This week in Shelter Island history

REPORTER FILE PHOTO Raging waves and severe winds wreaked havoc throughout the Island in the early spring of 1984, as this picture at South Ferry shows the wrath of Mother Nature that stopped both ferry services for awhile.

Raging waves and severe winds wreaked havoc throughout the Island in the early spring of 1984, as this picture at South Ferry shows the wrath of Mother Nature that stopped both ferry services for awhile.

A growing pain
It was 50 years ago that the Town Board was engaged in battle with residents of Big Ram and Little Ram islands over proposed changes to the causeway connecting the two areas.

Residents argued they wanted their privacy and no invasion from outsiders such a connection could be expected to bring. The Town Board arguments were based on safety issues and the expectation that sooner or later, the work would have to be done and the longer it was delayed, the more expensive it would be. What’s more, Suffolk County was willing at the time to bear some of the cost. The Town eventually won its battle, largely with the argument that emergency services personnel couldn’t be expected to  respond in a timely way on roads that were sorely in need of repair and, in some areas, impassable except at low tide.

POSTSCRIPT: Those of us fortunate enough to call the East End home might be forgiven for occasionally wishing we could slam the door behind us and be left alone. But reality intrudes and despite the yen for privacy, there has been a need to let the rest of the world in for the sake of commerce and safety. We can only hope that those who do pass through have the same respect and love for nature and tranquility as those who live here.

Island is clobbered by raging spring storm
In 1984 March, as it frequently does, went out like a lion, but it was said the early spring storm that hit with 90-mile-per-hour winds and tides five feet above normal marked one of the most grueling weather systems in at least 20 years. Damage back then was estimated at $2 to $3 million on Shelter Island as waterfront property owners saw homes devastated by the storm. Both North and South ferries were down for part of the day and torrents of water flooded streets, parking lots, businesses and houses. The Rams became a true island after Gardiners Bay poured into Coecles Harbor, isolating residents in Big and Little Ram.

POSTSCRIPT: After a winter that seems like one long storm this year, it offers some relief to realize that — at least to date — we have dodged a storm like the one that hit in 1984. But memories of Irene and Sandy, not so long ago, continue to remind us of our vulnerability.

Major fire erupts on Sag Harbor’s Main Street
An Easter morning fire in April 1994 consumed Emporium Hardware and brought major smoke and water damage to surrounding businesses on Main Street in Sag Harbor, drawing  mutual aid from surrounding departments on the South Fork and Shelter Island. More than 300 firefighters engaged in fighting the blaze. But it wasn’t just firefighters who came to the aid of Sag Harbor that day. Members of the Shelter Island ladies auxiliary from both the Heights and Center Fire Departments put aside their Easter finery and began enlisting local merchants to open their stores to provide needed supplies for those fighting the massive blaze. George Walsh left his Easter dinner to open his grocery store so Sag Harbor auxiliary members could come in and gather needed supplies. Doug Warner of Fedi’s also came to the rescue. Both men donated supplies that were taken to Sag Harbor. The fire continued to burn into the night with some firefighters having to stay on scene through to the following morning.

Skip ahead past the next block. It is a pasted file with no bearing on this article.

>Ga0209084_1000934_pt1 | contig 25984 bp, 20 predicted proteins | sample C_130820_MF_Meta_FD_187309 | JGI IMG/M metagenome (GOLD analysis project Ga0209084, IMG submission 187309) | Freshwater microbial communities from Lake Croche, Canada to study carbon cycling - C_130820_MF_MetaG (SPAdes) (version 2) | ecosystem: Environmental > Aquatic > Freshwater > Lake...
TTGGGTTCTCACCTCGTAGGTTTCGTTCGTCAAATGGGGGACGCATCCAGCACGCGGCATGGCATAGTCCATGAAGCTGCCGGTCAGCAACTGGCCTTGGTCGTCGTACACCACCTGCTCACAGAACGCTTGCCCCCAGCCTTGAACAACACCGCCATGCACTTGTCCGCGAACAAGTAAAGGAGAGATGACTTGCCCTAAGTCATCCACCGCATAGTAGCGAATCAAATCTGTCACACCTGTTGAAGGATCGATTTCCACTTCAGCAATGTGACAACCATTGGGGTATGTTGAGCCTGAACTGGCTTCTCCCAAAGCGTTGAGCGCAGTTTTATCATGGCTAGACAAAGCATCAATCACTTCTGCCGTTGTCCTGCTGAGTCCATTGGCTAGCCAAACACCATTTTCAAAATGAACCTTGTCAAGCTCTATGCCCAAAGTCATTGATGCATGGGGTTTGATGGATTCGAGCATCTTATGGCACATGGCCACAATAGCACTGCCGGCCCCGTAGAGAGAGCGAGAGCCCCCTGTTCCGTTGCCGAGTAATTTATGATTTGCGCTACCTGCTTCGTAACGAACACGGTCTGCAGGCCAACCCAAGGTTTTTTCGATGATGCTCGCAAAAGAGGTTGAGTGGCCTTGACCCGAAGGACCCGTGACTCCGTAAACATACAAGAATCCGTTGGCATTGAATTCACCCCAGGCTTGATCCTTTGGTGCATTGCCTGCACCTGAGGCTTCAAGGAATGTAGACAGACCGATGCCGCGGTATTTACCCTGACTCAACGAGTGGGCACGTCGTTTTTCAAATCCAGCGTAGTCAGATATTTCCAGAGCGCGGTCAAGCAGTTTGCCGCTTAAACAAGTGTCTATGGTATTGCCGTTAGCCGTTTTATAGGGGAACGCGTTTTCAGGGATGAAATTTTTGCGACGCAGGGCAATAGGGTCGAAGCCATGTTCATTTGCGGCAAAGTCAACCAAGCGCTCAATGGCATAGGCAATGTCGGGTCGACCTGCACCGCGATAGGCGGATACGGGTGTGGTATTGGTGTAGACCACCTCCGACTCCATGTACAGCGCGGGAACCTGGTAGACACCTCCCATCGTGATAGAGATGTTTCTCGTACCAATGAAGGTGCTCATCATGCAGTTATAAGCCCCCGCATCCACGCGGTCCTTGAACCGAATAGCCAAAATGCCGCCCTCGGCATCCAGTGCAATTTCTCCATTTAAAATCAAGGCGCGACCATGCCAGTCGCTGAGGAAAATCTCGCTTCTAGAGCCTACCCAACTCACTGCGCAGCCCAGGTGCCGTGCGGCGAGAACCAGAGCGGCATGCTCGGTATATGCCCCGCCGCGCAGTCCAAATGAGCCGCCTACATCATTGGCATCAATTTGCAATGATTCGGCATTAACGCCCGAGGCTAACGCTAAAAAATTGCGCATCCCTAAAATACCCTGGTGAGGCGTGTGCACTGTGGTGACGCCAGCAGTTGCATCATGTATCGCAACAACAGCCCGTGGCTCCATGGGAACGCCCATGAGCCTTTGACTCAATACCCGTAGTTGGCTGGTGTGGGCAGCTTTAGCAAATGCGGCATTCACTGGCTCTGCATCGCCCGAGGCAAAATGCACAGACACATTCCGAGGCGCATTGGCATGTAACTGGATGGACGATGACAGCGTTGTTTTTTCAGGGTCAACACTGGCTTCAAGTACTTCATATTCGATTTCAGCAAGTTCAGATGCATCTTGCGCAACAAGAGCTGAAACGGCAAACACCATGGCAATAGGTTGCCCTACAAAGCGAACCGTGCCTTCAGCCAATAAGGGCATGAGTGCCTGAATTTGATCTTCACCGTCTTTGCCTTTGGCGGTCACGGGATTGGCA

POSTSCRIPT: The issue of mutual aid among fire departments remains critical today and brings up a debate on Shelter Island about whether a second cell tower is needed at Cobbetts Lane to accommodate an anticipated conversion to high band service by Southold and Suffolk County. Both provide dispatching services  for Shelter Island and calls for mutual aid, whether it’s to bring reserves here to fight a blaze or for our firefighters to render aid to a nearby community.

Two seats open on school board
In April 2004, there were two seats open on the Shelter Island Board of Education and only one incumbent opted to seek re-election, Linda Springer, who ended up being the top vote-getter. But four other candidates sought the seat that had been held by Marie Mazzeo. Mary Rondo won the second seat. This was the first year that those seeking ran at large instead of seeking specific seats.

POSTSCRIPT: The at-large voting continues today and this year there are three board members whose terms are expiring — Linda Eklund, Elizabeth Melichar-Lechmanski and Alfred Brigham. Incumbents and newcomers have until the close of business on Monday, April 21, to file petitions with at least 25 valid signatures if they want their names to appear on the May 20 ballot.

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